• The investor owns options that would allow it to acquire enough voting shares of the small business to meet either of the above conditions.
  • The investor controls the board of directors or has the ability to block a quorum of directors of the small business.
  • The investor has veto rights over any actions of the small business in the ordinary course (e.g., taking on debt, paying dividends, determining management compensation, etc.).
  • The investor populates the small business with its management and/or key personnel.
  • The small business is dependent on the investor for contracts, funding, or other support.

These are just a few examples intended to illustrate the breadth of the SBA's affiliation rules. There are many additional bases for affiliation. The bottom line here is that acquiring any type of direct or indirect control over a small business will result in affiliation and, potentially, loss of that entity's small business size status and the associated benefits.

Following a transaction that results in a change in size status, a small business is required to notify the relevant contracting officers. Agencies are not required to terminate the contracts, but they can no longer count any funds spent on the contract towards their small business goals. If the agency awarded the contract, in whole or in part, based on small business size status, there is a risk that it could terminate the contract for convenience or simply not exercise any future options under the contract.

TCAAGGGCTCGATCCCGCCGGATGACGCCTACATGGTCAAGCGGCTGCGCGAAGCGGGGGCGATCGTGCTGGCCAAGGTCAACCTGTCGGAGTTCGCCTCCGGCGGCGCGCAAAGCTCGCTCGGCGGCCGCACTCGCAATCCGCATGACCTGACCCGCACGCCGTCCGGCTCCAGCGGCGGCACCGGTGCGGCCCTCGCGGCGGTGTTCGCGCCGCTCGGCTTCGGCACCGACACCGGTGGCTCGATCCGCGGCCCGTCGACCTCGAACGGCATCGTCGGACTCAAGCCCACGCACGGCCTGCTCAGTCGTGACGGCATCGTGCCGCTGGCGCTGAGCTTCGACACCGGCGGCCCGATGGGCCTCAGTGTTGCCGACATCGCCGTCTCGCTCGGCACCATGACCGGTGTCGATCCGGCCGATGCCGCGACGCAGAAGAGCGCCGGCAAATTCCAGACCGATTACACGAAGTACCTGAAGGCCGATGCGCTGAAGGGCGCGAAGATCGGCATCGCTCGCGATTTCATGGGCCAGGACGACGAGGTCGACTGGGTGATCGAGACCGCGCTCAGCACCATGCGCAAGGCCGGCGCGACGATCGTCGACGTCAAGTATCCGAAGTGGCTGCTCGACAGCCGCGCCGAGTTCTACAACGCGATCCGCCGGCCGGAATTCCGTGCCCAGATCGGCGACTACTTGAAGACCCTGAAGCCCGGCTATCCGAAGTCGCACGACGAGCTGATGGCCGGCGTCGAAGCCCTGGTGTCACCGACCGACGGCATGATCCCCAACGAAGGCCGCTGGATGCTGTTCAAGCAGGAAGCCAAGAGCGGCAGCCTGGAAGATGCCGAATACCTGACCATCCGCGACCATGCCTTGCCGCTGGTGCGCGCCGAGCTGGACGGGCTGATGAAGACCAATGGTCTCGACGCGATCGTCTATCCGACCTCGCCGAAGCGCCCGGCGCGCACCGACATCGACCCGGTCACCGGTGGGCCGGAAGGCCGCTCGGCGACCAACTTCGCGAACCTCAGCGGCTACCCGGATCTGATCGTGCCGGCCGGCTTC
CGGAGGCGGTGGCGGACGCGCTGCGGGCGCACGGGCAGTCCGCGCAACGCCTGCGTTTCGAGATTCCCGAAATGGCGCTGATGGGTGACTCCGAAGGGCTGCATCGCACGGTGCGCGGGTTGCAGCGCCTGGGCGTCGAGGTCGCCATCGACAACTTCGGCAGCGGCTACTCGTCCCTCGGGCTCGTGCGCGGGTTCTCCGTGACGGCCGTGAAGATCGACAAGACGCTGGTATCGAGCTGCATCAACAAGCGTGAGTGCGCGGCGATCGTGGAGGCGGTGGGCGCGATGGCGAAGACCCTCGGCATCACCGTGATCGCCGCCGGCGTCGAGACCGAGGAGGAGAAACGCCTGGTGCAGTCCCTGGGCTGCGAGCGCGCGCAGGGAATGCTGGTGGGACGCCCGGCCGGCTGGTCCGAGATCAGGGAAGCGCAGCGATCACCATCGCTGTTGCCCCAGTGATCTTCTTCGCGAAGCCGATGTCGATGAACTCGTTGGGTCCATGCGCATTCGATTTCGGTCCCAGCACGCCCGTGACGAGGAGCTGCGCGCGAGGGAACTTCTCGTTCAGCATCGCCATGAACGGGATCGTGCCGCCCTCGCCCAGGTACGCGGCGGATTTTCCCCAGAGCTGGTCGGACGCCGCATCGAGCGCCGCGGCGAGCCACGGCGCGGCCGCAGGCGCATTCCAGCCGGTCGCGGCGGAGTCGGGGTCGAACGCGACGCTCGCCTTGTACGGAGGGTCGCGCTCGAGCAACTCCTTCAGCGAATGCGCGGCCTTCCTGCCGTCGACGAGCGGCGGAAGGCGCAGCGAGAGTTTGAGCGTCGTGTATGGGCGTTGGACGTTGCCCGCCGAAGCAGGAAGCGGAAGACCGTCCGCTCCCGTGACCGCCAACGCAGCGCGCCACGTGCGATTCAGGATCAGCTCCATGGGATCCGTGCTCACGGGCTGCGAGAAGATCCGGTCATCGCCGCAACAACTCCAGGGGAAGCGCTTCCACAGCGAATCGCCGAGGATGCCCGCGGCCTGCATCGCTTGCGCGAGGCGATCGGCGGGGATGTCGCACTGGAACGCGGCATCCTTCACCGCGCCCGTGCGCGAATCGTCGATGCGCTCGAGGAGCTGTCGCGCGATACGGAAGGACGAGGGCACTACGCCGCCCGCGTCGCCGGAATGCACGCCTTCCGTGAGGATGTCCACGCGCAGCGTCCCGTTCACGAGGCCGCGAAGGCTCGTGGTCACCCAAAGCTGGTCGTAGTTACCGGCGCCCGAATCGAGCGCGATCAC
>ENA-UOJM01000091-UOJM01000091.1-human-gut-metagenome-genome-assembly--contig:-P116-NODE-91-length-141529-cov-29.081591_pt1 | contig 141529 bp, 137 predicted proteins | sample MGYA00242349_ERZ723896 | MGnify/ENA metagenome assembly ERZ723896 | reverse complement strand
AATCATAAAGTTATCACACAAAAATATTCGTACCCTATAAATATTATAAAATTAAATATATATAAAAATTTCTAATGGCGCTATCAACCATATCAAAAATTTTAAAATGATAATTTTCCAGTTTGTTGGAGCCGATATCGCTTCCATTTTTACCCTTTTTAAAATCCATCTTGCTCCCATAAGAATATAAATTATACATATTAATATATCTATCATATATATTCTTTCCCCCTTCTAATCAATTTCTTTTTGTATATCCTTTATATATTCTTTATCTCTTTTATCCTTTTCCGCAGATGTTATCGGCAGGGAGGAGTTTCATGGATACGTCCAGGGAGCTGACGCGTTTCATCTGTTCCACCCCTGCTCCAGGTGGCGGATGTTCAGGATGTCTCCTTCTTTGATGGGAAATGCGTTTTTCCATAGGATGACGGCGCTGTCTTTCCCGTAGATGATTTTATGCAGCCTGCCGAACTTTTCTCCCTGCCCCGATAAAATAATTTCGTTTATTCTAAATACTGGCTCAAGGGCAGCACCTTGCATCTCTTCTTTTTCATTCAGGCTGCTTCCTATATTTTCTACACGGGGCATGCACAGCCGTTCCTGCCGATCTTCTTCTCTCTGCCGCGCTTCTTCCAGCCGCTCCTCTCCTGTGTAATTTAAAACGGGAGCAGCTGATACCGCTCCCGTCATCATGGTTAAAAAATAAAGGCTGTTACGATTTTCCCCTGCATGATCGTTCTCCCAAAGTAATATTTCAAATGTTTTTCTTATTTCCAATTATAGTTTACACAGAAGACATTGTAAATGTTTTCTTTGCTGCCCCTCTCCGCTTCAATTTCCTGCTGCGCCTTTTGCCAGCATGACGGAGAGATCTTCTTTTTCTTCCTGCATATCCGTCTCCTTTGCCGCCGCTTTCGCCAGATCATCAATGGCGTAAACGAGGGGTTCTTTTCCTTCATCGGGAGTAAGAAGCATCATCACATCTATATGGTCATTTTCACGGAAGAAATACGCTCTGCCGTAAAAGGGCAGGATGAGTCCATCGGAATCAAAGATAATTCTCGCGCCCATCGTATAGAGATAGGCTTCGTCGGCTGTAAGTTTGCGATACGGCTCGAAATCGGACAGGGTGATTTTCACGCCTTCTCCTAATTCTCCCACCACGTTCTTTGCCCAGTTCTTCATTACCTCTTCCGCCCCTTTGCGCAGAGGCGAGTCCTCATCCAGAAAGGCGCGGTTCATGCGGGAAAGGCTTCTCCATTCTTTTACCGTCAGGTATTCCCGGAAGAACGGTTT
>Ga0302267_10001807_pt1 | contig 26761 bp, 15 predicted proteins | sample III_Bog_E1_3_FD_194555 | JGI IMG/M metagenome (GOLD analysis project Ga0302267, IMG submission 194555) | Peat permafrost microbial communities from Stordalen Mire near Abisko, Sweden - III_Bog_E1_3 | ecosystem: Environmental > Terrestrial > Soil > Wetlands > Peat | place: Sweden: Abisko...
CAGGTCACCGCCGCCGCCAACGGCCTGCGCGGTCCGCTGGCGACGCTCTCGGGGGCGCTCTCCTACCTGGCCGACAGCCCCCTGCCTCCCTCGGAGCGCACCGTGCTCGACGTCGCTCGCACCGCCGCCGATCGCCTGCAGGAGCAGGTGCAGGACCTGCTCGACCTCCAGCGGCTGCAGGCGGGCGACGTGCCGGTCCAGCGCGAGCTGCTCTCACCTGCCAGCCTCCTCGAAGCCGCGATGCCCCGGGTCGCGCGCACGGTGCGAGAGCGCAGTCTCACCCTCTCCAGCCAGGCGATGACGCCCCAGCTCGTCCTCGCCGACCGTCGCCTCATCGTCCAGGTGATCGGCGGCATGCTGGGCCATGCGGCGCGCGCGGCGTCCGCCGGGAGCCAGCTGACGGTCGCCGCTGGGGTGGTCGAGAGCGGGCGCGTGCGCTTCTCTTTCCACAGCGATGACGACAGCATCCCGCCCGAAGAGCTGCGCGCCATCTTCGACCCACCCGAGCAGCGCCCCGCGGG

Additionally, an entity that loses its small business size status as the result of a transaction is no longer eligible for small business set-aside contracts. This may not be a significant concern if the contractor operates in an industry where most contracts are not set aside for small businesses, if the contractor offers a unique product or service, and if the contractor has a record of competing successfully against large businesses. If, on the other hand, most of the contractor's awards are small business set-asides and the contractor operates in an industry where most contracts are set-aside for small businesses, then a loss of small business size status could significantly impact the buyer's valuation and, potentially, even the viability of the transaction.